In The Dark: Culture is its own character in Chu's fresh rom-com

In The Dark: Culture is its own character in Chu's fresh rom-com

The romantic comedy genre has been overdue for a makeover and in this fresh new take is just the ticket. Easily, it’s one of the most entertaining movies I’ve seen this summer as it carries a great storyline while allowing entry into a culture I knew virtually nothing about.

Think of a storyline as a branch, with elements of the story hung like ornaments from it. Then think of the brightest, most colorful ornaments and that is “Crazy Rich Asians,” from start to finish.

Rachel Chu (Constance Wu of “Fresh Off the Boat”) is an economic professor at NYU dating Nick Young (Henry Golding). The two are getting ever closer to the point that he asks her to travel home to Singapore with him for his cousin’s wedding.

Rachel, an American raised by a single mother, has no idea what she’s in for except for a few hints here and there that Nick comes from a wealthy family; as he describes it, he’s “comfortable.” Even the onboard suite he scores for their transatlantic flight he waves off as just having family connections. But there is just no hiding it when they arrive in Singapore and she meets his family and sees their palatial estate.

The most curious to meet her is Eleanor Young, Nick’s mother, played by Michelle Yeoh of “Crouching Tiger, Hidden Dragon” fame. She’s a hard read with her stoic face and imperious mien, and she’s about to let her feelings be known about Nick’s girlfriend, but it’s pretty obvious Rachel might be out of her league.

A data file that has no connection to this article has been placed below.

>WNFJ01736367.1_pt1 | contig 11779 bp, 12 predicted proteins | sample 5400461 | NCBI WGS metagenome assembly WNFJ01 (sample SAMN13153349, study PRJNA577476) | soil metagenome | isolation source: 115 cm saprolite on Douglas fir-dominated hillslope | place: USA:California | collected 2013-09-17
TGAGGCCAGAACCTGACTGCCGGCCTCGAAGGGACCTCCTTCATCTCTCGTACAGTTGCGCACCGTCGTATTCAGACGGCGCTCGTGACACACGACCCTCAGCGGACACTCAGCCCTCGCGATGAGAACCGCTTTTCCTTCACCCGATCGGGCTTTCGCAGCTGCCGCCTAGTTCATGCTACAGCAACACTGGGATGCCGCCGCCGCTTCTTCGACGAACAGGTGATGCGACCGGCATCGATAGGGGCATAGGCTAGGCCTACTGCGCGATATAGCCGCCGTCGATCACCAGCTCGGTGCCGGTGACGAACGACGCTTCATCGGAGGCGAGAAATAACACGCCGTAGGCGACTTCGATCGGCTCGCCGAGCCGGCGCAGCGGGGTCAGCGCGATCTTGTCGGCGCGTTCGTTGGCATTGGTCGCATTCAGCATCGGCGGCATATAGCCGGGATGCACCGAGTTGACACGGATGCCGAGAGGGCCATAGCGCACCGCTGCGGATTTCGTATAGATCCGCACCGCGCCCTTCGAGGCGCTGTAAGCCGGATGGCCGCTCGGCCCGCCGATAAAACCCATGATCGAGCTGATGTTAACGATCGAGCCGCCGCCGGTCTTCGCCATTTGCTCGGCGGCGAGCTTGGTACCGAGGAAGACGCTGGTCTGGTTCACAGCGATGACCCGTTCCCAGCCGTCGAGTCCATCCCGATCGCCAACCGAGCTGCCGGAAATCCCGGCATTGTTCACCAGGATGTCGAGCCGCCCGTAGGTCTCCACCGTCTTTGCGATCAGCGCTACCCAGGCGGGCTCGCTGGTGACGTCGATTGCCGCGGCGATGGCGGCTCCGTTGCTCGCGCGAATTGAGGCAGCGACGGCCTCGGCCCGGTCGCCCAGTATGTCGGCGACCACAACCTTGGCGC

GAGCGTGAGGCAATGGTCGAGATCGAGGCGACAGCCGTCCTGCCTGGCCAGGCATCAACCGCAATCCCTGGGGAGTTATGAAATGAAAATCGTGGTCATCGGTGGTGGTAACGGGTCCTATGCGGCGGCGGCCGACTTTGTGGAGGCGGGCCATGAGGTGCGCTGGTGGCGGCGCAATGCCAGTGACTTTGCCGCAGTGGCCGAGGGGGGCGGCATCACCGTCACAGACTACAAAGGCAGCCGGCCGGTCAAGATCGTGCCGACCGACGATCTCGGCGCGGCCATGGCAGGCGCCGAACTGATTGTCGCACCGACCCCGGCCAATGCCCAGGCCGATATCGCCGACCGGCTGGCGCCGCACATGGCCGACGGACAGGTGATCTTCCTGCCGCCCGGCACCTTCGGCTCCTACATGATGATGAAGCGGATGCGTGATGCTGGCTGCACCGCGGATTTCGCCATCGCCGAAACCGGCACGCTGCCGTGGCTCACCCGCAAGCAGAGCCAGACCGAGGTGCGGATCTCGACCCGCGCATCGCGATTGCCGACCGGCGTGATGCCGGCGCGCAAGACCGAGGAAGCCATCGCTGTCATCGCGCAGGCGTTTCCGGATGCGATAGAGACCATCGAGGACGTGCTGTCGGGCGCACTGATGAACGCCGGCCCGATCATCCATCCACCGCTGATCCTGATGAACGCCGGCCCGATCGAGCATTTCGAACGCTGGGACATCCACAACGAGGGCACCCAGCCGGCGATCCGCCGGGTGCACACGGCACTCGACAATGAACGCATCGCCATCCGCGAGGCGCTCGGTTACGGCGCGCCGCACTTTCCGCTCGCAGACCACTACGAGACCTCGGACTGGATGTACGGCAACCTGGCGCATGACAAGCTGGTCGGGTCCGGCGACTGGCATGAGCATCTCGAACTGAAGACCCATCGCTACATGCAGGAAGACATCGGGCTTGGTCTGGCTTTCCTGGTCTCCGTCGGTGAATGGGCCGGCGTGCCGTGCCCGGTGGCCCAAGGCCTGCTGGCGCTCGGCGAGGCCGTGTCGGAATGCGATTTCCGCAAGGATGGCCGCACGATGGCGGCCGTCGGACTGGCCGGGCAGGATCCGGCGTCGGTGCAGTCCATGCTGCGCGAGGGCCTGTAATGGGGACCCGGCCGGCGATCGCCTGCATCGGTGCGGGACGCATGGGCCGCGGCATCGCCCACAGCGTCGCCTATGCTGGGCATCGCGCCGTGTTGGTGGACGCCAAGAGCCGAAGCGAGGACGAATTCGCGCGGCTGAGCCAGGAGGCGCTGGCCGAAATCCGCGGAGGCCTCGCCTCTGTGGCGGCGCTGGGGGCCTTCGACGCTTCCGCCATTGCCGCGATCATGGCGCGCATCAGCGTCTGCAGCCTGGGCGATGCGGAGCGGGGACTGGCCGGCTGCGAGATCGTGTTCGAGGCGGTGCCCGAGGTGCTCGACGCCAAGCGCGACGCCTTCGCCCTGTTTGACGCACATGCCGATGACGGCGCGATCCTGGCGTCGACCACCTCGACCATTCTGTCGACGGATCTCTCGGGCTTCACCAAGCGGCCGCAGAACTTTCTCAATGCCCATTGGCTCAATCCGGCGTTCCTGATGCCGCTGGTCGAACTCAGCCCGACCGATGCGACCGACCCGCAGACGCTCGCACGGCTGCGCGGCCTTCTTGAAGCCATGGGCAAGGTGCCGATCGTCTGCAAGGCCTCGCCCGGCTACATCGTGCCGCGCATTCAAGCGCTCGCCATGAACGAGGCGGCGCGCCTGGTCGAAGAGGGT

Taken from Kevin Kwan’s book of the same name and directed by John M. Chu with an all-Asian cast, this has been a highly anticipated feature. No matter what the box office is in the states, this is poised to earn huge overseas money and spark a new interest in Asian product that doesn’t involve the ubiquitous martial arts. Not to mention to date this has been a most underserved market.

This is like a love letter to Singapore with highlights from its famous food markets, unbelievable architecture with a mix of old style colonial and modern skyscrapers and, of course, the people. Through Rachel’s ex college roommate Peik (Awkwafina) who has moved back home, she gets a lesson in the difference between nouveau riche like her family and old money like Nick’s family.

With Peik’s help and her wardrobe, Rachel takes on Eleanor, and with Nick running interference she hopes to win her over.  Wu and Golding (this is his first movie) have a delightful chemistry and it’s easy to see that they make a great couple. Even Nick’s Ah Ma or grandmother (played by veteran actress Lisa Lu) has taken to her and gives her blessing. This takes place in a scene that is rich with Asian tradition as the family sits together making dumplings - one of many great moments that reveal details of Asian culture.

The most important for the purposes of this movie are the differences between the American approach to family vs. the Asian. Eleanor cannot hide her disdain at American pursuit of passion at the expense of what she considers sacrifices for the happiness of one’s children. And, as it is revealed, she knows this from experience.

At its heart this is really a great romantic comedy that’s long overdue. And that’s just “Crazy.”